When Should You Drop Your Agent | Should I Leave My Agent?

When should you drop your agent

Written by on | Acting Industry

If you’re reading this you’re probably already considering dropping your agent. But before you make this big decision read the full article.

As an actor your relationship with your agent is one the most important relationships you’ll have. It will outlast romances, friendships and if it’s right, you will work together to form a successful career.

It’s not a good feeling when your acting career isn’t working. It might be a lack of auditions, it might be a lack of work.┬áThere are many factors. But though actors like to place blame (or at least I certainly do), it’s not necessarily your agent who is holding your career back.

Before breaking up with your agent…

#1 Have you done all you can do

It’s easy to blame. I love it. But before you say adieu ask yourself have you given your agent a great package to work with?

Headshot. Is your headshot as good as it can be? Does it reflect who you are right now? Having a great headshot is really important and if you don’t have an awesome headshot, it makes your agent’s job pretty tough.

Showreel. Your showreel is vital. Take an objective look at your reel. Are you showcasing yourself in the best possible way? If your reel is not your best work then how can you expect casting directors and producers to call you in for an audition?

CV. Are you being self motivated and finding work on your own? Short films, indie theatre, what have you done recently? Most agents don’t help you get this kind of work, but it’s really valuable for gaining experience and making connections in the industry.

If any of these are lacking, make some updates before parting ways. Work with your agent or manager to decide what you need to do next. If they won’t meet up or have a chat about refining these elements, that’s not a good sign…

#2 Auditioning well?

How are your auditioning chops? Do you get good feedback from your auditions? If you’re getting castings and not booking jobs, it’s more likely on you, not your agent.

Do some more training and work on your auditioning technique. If you can find a specific acting class on auditioning or screen testing that would be ideal. Up your skills and then see how you go.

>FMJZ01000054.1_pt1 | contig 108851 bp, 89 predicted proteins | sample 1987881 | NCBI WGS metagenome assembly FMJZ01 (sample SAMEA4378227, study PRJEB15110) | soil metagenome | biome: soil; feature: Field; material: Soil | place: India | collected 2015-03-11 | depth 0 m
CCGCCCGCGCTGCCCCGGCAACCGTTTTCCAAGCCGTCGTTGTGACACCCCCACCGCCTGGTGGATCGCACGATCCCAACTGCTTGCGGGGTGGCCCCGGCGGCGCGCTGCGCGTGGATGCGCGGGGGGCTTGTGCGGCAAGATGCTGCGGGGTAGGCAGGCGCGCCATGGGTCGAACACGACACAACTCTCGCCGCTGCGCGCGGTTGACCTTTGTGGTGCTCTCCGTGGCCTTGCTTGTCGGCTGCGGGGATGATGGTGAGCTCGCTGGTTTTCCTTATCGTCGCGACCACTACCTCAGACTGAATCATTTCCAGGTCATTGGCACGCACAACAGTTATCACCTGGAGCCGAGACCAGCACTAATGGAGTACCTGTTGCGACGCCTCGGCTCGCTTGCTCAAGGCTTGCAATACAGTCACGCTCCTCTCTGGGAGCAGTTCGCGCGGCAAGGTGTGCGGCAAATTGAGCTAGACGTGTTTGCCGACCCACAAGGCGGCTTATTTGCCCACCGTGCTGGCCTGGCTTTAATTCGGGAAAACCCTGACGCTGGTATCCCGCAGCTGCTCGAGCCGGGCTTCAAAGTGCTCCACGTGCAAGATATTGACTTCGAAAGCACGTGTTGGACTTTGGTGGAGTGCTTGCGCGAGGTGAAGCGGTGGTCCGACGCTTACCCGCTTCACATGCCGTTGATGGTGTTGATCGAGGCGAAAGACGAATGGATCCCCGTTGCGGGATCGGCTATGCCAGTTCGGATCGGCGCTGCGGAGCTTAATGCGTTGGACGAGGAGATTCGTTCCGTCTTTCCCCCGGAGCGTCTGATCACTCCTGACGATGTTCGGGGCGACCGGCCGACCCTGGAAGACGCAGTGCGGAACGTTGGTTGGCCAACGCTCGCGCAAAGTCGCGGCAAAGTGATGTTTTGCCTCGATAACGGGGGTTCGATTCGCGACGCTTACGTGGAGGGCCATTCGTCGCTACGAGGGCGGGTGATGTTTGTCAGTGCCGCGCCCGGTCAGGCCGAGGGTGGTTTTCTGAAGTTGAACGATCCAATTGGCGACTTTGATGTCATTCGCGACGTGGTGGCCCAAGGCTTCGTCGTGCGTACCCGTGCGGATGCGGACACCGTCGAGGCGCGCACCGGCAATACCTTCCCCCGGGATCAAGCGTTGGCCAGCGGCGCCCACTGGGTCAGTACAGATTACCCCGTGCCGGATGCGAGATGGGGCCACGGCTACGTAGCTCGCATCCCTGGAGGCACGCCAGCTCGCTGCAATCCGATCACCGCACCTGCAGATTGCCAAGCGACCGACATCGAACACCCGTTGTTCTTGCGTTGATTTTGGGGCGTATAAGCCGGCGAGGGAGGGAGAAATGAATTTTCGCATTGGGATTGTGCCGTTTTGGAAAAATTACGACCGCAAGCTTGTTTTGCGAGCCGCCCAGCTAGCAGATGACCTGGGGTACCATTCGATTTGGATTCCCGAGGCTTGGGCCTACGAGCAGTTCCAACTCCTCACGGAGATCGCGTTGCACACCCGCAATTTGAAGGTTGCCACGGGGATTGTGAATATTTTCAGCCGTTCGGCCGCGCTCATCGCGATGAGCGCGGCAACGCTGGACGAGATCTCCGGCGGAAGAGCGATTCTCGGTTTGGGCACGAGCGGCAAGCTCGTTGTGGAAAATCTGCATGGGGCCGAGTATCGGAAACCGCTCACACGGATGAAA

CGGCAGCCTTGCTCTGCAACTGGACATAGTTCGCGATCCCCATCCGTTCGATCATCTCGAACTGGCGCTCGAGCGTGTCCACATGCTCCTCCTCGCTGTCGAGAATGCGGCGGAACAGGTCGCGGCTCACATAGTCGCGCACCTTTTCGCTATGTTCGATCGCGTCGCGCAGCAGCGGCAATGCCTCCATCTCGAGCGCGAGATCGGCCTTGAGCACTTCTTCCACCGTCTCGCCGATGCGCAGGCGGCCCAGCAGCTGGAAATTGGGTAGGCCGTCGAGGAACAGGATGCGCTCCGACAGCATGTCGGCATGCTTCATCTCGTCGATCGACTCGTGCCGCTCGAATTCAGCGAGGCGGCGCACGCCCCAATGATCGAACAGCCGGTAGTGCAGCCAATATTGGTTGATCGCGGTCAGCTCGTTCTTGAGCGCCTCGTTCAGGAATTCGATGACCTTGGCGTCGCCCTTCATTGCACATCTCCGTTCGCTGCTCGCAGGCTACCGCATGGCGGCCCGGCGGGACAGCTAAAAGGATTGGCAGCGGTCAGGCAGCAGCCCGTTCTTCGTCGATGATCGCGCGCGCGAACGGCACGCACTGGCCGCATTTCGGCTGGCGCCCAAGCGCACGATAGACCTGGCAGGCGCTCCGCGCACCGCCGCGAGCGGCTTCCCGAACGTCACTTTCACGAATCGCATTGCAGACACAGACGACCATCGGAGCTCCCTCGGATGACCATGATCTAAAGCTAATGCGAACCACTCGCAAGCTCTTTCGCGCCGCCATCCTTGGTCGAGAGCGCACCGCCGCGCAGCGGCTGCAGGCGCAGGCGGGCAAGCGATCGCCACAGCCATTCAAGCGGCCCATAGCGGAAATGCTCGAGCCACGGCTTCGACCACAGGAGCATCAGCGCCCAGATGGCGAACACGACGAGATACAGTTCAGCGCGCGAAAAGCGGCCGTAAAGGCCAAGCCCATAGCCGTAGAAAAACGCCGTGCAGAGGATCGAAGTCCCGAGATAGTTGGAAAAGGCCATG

#3 Have you been clear

It’s amazing how many actors are unsatisfied with their agents, but haven’t ever had an honest conversation with them. Ask for some time to discuss your goals. Sometimes a frank discussion about your goals can help both you and you agent. Maybe they are putting you up for roles that aren’t suitable or saying no to auditions that you would love to be seen for.

Have a candid chat. If you’re close to leaving anyway, what have you got to lose?

#4 Have Patience

Just because your mate is auditioning three times a week and you are auditioning once a month doesn’t necessarily mean their agent is better. Your agent can only do so much, and is probably submitting you for plenty of jobs that you’re not hearing about.

If you’re new to the industry or haven’t got a bunch of work behind you, it’s going to take time.

Big warning signs

#1 Communication breakdown

As I mentioned above, a lack of auditions isn’t a good enough reason to leave your agent. There are many factors at play. However, if you’re struggling and there is little to no communication that is a bad sign. You should feel comfortable to talk with your agent and you should feel like they have time for you. If you’re terrified to call your agent, or they just don’t pick up the phone, well, that ain’t good.

Tip: agents are busy people so I’m not suggesting they will always be there for an hour-long career chat, but you need to be able to communicate with them.

#2 Zero auditions

We’ve all had periods where auditions are scarce. But when does scarce become silly? I would say that if you haven’t had an audition in a few months, and there is no communication or explanation, it’s worth looking at other options.

Tip: there are quiet periods in the industry and especially if you’re a fresh grad you shouldn’t worry about periods without auditions. However, if it’s a sudden change or it feels like you’re getting absolutely nothing that isn’t good. One of the core goals of an agent is to get you auditions.

What next…

If you’ve updated your headshot, reel and CV and have followed all the above steps it might be time to start looking for new representation.

The reality, however, is that finding an agent, especially without much work behind you, is tough. I recommend checking out our article on getting an acting agent. I would start putting together a short list and try to establish relationships with prospective agents before approaching.


About the Author

Andrew Hearle

is the founder of StageMilk. Andrew trained at the Western Australian Academy of Performing Arts, and is now a Sydney-based actor working in Theatre, Film and Television.

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